1. Downgrade to 1.8.7

yes, that should work.

Is it really a downgrade? Ruby 1.8 and Ruby 1.9 are different
animals. AFAIK lots of people have both installed on their machine.


Paul S.
http://www.nomadicfun.co.uk

[email protected]

On Sep 30, 2009, at 11:50 AM, Michael W. Ryder wrote:

So my best choice is to write my own version of lint using no
dependencies on gems which may be tied to a specific language
feature that may or may not work with the next release of Ruby.

Wow, drama much? I think the best thing for you to do would be to
focus on the specific problem you’re trying to solve (I assume it’s “I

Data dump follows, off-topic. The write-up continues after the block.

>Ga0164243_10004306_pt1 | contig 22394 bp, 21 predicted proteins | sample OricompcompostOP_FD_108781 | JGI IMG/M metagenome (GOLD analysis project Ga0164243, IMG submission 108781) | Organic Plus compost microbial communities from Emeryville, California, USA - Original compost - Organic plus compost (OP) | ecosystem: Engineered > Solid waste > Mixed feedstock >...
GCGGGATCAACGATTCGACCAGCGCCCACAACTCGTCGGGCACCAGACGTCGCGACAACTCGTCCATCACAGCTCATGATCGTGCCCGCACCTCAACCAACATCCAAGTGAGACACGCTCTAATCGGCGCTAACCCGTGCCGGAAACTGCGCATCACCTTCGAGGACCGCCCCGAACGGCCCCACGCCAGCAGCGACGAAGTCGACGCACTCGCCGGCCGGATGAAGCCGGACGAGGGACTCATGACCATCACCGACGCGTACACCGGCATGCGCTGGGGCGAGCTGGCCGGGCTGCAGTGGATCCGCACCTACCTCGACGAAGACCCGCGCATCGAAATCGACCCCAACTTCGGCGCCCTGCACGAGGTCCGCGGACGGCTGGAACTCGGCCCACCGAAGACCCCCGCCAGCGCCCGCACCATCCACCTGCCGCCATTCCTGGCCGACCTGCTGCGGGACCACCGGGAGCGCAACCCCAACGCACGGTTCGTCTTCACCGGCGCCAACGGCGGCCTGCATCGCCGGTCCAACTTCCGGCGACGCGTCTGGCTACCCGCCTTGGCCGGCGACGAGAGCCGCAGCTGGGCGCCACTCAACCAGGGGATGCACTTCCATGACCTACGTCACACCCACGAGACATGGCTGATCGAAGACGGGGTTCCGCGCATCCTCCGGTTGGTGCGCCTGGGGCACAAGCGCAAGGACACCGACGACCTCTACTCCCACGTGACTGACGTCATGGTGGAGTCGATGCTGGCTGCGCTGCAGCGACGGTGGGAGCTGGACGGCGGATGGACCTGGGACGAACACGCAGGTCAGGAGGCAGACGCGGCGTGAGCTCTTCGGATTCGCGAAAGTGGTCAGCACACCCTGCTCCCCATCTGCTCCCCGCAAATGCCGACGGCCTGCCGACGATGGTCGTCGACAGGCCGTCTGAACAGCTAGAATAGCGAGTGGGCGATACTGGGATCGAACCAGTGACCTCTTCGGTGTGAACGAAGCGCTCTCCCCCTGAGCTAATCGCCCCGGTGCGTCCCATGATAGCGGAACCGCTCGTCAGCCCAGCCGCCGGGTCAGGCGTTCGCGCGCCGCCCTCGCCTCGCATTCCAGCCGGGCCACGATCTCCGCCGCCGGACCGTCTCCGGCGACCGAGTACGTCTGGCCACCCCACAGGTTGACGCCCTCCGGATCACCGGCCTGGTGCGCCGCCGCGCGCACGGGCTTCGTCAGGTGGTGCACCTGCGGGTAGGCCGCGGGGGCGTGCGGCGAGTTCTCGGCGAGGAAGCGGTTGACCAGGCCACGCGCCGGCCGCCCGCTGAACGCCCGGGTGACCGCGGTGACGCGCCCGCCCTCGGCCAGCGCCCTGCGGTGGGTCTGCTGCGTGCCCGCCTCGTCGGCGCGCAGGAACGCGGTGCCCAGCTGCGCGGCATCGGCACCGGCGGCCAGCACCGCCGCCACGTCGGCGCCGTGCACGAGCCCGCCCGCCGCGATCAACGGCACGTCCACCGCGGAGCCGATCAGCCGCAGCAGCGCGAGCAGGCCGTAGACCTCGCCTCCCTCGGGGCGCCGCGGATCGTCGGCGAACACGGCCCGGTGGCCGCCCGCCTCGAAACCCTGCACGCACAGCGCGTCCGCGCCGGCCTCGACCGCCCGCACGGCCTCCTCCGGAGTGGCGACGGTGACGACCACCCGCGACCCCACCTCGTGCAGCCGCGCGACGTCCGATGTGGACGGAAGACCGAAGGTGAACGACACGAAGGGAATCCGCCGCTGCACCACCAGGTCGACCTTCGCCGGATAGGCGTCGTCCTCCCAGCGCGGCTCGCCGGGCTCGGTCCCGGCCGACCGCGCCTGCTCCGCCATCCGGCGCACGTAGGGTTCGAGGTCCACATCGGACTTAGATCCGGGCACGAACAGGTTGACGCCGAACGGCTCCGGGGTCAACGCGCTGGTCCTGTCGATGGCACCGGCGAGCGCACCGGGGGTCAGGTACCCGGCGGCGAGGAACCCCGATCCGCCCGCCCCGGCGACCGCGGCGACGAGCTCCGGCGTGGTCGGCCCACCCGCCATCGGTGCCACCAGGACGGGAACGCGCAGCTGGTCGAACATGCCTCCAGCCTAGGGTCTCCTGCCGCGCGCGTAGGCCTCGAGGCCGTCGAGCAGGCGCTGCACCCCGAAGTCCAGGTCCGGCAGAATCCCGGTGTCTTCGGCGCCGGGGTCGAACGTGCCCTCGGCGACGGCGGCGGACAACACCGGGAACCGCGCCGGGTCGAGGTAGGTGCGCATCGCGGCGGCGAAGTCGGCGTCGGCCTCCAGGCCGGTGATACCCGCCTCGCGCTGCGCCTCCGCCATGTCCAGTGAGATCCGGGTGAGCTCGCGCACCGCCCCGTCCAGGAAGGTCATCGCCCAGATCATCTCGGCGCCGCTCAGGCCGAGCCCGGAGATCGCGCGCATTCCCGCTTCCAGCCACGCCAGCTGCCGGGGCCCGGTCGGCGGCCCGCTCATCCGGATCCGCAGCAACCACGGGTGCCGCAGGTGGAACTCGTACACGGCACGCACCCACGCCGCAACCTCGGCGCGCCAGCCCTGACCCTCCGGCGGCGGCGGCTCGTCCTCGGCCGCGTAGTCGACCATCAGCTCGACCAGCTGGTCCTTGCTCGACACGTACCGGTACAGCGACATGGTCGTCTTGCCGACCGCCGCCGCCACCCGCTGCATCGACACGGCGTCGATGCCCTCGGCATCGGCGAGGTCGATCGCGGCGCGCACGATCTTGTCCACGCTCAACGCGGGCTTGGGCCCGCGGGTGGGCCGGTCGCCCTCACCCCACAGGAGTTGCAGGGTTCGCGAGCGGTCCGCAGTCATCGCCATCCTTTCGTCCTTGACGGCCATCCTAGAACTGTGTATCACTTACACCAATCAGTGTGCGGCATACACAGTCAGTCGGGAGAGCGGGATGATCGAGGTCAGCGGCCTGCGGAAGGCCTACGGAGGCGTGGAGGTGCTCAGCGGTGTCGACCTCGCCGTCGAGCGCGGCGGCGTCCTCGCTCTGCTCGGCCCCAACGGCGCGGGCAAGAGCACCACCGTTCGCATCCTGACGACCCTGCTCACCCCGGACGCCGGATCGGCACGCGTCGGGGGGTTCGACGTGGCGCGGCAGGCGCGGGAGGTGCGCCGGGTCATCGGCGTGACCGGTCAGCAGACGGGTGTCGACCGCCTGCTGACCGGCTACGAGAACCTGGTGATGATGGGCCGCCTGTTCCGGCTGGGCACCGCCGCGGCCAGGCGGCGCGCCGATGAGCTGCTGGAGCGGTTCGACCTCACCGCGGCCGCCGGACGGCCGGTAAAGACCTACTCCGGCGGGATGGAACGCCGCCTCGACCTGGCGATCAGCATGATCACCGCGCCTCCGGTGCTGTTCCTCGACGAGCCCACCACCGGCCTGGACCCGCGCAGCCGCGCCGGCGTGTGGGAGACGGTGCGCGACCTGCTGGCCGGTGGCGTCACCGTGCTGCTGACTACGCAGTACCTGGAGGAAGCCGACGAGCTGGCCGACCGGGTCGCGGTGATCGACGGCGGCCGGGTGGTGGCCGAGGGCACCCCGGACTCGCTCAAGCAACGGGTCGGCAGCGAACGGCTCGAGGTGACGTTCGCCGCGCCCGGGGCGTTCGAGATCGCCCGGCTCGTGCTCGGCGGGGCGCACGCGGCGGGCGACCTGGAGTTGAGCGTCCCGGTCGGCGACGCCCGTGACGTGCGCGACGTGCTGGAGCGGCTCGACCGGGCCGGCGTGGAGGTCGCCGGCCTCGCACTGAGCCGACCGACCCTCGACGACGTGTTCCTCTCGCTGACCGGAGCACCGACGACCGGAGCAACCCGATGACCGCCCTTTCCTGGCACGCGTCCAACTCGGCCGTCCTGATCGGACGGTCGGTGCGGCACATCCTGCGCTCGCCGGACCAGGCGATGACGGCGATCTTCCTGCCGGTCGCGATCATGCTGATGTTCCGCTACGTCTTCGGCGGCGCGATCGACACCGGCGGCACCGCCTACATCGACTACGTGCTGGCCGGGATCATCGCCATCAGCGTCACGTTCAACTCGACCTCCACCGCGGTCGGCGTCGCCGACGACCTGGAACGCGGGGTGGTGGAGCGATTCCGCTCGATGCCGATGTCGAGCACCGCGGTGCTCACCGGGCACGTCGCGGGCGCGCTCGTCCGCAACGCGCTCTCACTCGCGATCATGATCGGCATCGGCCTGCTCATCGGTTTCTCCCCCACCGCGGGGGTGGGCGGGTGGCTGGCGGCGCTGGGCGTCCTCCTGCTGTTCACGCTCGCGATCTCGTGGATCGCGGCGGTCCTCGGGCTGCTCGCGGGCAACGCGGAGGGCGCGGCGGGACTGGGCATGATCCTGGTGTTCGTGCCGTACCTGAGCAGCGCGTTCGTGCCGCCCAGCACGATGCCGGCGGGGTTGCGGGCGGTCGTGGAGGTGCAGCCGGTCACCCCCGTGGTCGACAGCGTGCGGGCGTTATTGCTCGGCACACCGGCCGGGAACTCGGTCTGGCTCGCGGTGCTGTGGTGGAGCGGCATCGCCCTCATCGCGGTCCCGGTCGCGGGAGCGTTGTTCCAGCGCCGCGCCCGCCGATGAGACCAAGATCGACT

need to lint some code!”) and any specific problems that are keeping
you from doing it right now (maybe, “It’s in 1.9 and nitpick is
jacked!”). Hyperbole is just silly.

Rereading the thread, since nitpick looks to be a static analysis
tool, it seems to me that your “best choice” is to look at modifying
it to use ruby_parser.

~ j.

After using gem install to load
the gem and all the dependencies I found out that my current level of Ruby
was insufficient to run the program. So I updated Ruby to the latest
version

No, you didn’t. You update an older stable version of Ruby for a
cutting edge development release. I don’t think through this whole
thread that you’ve understood that point.

Ruby 1.8.7 is the most up to date stable version.

Ruby 1.9 is a development version, a technology preview, a cutting
edge look at the future of Ruby. It’s not the same as Ruby 1.8, and
it won’t be.


Paul S.
http://www.nomadicfun.co.uk

[email protected]